High-ranking ministerial officials met with a European Union delegation on Tuesday to discuss the issue of displaced peoples locked in land disputes with several sugar companies across the country.
The EU delegation is currently in the Kingdom on a fact-finding mission, which includes a series of meetings with officials over the number of people displaced by Economic Land Concessions.
The delegation’s visit is a part of the EU’s mission to review the human rights situation in Cambodia before making a decision on its access to the Everything-but-arms scheme.
“The mission has met a range of interlocutors from government, civil society, labour unions, the private sector and the international community,” EU Ambassador to Cambodia George Edgar said last night, adding that the meetings will determine Cambodia’s access to the EBA treaty.
Mr Edgar and Alina Boiciuc, an official with the European Commission’s Directorate-General for Trade, met with the Ministers of Land Management and Environment, along with the Koh Kong provincial governor and other officials on Tuesday.
Land Management Ministry spokesman Seng Lot said yesterday that the meeting evaluated land disputes involving thousands of families in Koh Kong, Preah Vihear and Oddar Meanchey provinces.
Mr Lot said that the ministers explained that resolutions have been implemented by providing land and money to villagers who were displaced.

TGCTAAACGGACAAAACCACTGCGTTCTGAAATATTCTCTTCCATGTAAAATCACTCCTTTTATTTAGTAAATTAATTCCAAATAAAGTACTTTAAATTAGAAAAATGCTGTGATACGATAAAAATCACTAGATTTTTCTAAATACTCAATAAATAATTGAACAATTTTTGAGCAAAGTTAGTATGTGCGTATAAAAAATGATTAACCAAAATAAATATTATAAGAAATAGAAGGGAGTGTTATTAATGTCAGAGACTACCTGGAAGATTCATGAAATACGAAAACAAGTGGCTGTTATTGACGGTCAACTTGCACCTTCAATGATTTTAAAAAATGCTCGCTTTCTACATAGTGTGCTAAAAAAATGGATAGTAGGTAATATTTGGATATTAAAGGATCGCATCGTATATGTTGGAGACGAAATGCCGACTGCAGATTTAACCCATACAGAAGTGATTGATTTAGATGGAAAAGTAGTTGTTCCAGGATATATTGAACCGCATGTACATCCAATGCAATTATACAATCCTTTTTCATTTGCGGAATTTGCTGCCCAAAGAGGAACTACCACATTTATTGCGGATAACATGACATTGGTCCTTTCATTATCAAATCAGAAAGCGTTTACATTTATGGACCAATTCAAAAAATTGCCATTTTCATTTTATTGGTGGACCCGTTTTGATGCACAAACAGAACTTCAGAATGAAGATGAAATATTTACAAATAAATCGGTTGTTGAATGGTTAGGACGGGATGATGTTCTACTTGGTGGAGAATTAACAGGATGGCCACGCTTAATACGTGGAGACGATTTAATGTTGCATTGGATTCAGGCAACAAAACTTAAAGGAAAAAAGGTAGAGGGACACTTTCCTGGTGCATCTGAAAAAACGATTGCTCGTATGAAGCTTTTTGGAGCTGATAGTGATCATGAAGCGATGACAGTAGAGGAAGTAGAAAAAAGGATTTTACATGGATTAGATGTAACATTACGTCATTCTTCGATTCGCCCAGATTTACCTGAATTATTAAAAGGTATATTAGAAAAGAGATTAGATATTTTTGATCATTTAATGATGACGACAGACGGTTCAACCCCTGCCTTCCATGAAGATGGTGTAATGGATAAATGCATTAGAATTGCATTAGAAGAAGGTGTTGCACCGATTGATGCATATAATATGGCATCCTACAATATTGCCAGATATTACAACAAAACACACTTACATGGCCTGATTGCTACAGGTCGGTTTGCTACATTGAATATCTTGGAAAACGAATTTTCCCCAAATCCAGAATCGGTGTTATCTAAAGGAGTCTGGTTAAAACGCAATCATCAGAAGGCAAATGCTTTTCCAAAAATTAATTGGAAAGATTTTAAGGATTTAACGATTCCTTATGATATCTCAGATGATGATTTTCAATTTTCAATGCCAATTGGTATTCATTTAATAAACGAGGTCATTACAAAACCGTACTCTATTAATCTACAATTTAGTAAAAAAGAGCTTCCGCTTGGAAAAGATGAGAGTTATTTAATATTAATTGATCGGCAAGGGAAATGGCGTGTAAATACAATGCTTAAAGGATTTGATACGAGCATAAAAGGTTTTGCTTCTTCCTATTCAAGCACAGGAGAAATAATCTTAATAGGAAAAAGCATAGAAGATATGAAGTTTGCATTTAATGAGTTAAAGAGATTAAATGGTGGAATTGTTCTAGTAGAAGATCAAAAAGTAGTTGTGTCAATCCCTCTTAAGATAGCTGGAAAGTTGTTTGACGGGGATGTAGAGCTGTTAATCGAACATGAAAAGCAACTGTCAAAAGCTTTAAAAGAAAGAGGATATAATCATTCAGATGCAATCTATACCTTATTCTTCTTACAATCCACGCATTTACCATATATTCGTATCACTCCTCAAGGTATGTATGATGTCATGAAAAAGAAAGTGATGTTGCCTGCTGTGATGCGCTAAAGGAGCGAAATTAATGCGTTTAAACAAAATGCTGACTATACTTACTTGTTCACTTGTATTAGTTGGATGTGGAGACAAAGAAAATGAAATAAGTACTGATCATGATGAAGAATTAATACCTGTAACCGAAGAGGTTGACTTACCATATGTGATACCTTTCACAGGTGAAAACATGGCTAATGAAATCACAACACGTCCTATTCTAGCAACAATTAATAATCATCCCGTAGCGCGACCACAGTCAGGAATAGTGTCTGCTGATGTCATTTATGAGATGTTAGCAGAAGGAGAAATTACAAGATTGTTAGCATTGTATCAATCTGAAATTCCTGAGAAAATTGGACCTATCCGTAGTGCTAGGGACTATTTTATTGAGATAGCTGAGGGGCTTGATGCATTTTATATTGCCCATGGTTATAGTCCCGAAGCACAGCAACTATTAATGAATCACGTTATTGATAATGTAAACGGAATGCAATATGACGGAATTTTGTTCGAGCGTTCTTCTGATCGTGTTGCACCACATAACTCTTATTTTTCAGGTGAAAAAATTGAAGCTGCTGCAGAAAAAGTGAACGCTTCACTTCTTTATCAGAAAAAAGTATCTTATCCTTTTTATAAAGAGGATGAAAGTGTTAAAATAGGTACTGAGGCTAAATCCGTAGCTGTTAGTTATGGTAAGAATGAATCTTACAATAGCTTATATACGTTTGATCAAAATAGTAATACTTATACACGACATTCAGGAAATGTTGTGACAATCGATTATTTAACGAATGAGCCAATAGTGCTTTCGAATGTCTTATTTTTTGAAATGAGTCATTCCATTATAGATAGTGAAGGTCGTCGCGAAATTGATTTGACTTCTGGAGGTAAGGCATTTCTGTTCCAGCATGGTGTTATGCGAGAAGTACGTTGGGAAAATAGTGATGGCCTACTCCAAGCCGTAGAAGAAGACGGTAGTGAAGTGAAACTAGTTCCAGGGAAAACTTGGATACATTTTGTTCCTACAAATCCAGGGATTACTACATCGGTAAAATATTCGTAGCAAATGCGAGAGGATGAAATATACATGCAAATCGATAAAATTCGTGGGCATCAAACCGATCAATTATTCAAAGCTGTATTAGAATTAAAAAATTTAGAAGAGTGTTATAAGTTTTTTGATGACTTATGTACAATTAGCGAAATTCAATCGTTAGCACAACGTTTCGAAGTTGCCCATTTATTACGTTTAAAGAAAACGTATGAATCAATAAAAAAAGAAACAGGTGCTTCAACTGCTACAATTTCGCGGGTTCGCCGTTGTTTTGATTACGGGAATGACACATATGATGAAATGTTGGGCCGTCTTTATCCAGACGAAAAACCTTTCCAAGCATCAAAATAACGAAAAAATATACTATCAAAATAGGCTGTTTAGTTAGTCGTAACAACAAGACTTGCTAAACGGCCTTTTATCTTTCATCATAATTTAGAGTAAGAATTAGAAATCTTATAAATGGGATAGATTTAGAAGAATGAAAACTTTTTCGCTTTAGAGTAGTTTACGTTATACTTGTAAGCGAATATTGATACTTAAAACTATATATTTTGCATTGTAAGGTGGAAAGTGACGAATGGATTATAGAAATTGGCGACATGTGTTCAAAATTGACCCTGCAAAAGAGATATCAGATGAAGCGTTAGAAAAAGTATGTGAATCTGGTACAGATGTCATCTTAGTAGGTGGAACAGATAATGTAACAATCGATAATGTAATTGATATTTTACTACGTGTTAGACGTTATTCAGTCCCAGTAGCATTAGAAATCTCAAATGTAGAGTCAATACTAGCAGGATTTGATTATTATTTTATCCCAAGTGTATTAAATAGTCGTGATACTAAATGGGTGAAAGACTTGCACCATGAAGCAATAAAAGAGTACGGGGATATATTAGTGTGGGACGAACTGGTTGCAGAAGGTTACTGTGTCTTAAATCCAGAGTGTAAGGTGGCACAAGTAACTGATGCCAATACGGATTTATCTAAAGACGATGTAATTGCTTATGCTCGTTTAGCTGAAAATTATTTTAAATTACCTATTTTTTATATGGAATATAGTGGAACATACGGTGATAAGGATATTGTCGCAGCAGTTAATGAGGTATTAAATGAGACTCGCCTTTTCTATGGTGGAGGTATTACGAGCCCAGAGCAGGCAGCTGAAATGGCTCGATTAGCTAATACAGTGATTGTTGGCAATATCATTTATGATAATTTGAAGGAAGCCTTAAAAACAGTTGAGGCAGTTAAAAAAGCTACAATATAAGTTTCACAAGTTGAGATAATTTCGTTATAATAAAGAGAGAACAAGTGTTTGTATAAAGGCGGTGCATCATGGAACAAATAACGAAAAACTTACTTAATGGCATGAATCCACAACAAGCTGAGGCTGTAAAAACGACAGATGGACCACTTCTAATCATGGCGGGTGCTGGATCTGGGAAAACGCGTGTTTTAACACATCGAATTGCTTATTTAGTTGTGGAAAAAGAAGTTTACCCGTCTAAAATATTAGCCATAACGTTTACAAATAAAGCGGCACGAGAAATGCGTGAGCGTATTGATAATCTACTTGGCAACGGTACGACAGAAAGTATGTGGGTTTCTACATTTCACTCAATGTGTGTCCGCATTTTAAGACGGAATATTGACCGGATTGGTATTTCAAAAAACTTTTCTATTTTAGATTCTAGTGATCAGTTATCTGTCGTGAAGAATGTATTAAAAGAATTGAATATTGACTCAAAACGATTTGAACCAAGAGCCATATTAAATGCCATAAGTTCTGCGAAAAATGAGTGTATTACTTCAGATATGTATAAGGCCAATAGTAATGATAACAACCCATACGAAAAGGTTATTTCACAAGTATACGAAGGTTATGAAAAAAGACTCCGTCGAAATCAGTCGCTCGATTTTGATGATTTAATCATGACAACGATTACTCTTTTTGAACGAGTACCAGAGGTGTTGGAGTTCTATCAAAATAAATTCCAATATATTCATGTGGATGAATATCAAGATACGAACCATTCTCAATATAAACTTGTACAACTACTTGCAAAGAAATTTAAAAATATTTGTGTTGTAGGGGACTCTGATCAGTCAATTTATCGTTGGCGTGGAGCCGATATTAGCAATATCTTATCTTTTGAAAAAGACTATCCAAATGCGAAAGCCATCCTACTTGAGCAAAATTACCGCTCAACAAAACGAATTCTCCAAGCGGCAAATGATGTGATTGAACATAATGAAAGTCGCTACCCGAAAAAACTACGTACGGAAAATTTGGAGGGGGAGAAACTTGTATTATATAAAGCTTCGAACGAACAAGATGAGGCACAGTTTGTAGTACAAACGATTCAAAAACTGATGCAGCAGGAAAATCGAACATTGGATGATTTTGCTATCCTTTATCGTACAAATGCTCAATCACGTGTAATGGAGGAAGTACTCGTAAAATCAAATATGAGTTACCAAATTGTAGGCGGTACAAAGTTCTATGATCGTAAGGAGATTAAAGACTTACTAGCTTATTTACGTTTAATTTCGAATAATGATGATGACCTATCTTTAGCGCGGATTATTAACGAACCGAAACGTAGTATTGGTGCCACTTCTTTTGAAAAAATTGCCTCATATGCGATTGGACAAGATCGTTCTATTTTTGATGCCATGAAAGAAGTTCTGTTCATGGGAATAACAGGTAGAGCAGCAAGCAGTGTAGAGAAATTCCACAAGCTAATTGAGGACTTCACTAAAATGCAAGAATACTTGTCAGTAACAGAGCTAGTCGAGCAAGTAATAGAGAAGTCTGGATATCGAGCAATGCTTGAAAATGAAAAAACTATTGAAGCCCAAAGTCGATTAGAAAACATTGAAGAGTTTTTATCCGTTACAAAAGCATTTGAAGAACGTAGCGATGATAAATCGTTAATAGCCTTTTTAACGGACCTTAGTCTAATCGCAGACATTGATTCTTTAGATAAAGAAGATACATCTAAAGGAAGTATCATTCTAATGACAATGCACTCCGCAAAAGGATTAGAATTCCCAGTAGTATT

“We have already 100 percent resolved issues in three provinces,” he said. “There is no more disputes with sugar plantations. But in Kampong Speu province, we are currently working on it and a solution will be provided in the future.”
He said that officials need more time to solve the land dispute in Kampong Speu due to the verification process the ministry has to conduct in order to avoid mistakes and ensure justice and transparency.
“We have to find out who the real victims are. In the past, others have filed complaints that were dismissed by the ministry because after we carried out the verification process, we found that they weren’t involved in the dispute,” he said.
Mr Lot added that an inter-ministerial working team tasked with solving land disputes is also preparing a report in English consisting of land listings and relevant documents for the EU delegation.
He said that the EU delegation lauded the ministry’s efforts in resolving land disputes.
According to a report by the Land Management Ministry, ELCs have been granted to several sugar companies such as the Koh Kong Plantation, Koh Kong Sugar Industry, Phnom Penh Sugar, Kampong Speu Sugar, Rui Feng, Lan Feng, Heng You and Heng Nong.
Horn Khorn, a 62-year-old Kampong Speu province resident who protested her displacement for years, said yesterday that Phnom Penh Sugar and Kampong Speu Sugar companies cleared her farm and began development of sugar crops in 2010.
Ms Khorn said that during the dispute, families in Oral and Thpong districts were affected as no suitable compensation was provided for them.
As of today, there are still many displaced families waiting for their resolution, she noted.
“We are asking the ministry to resolve the issue and give us back our land,” Ms Khorn said.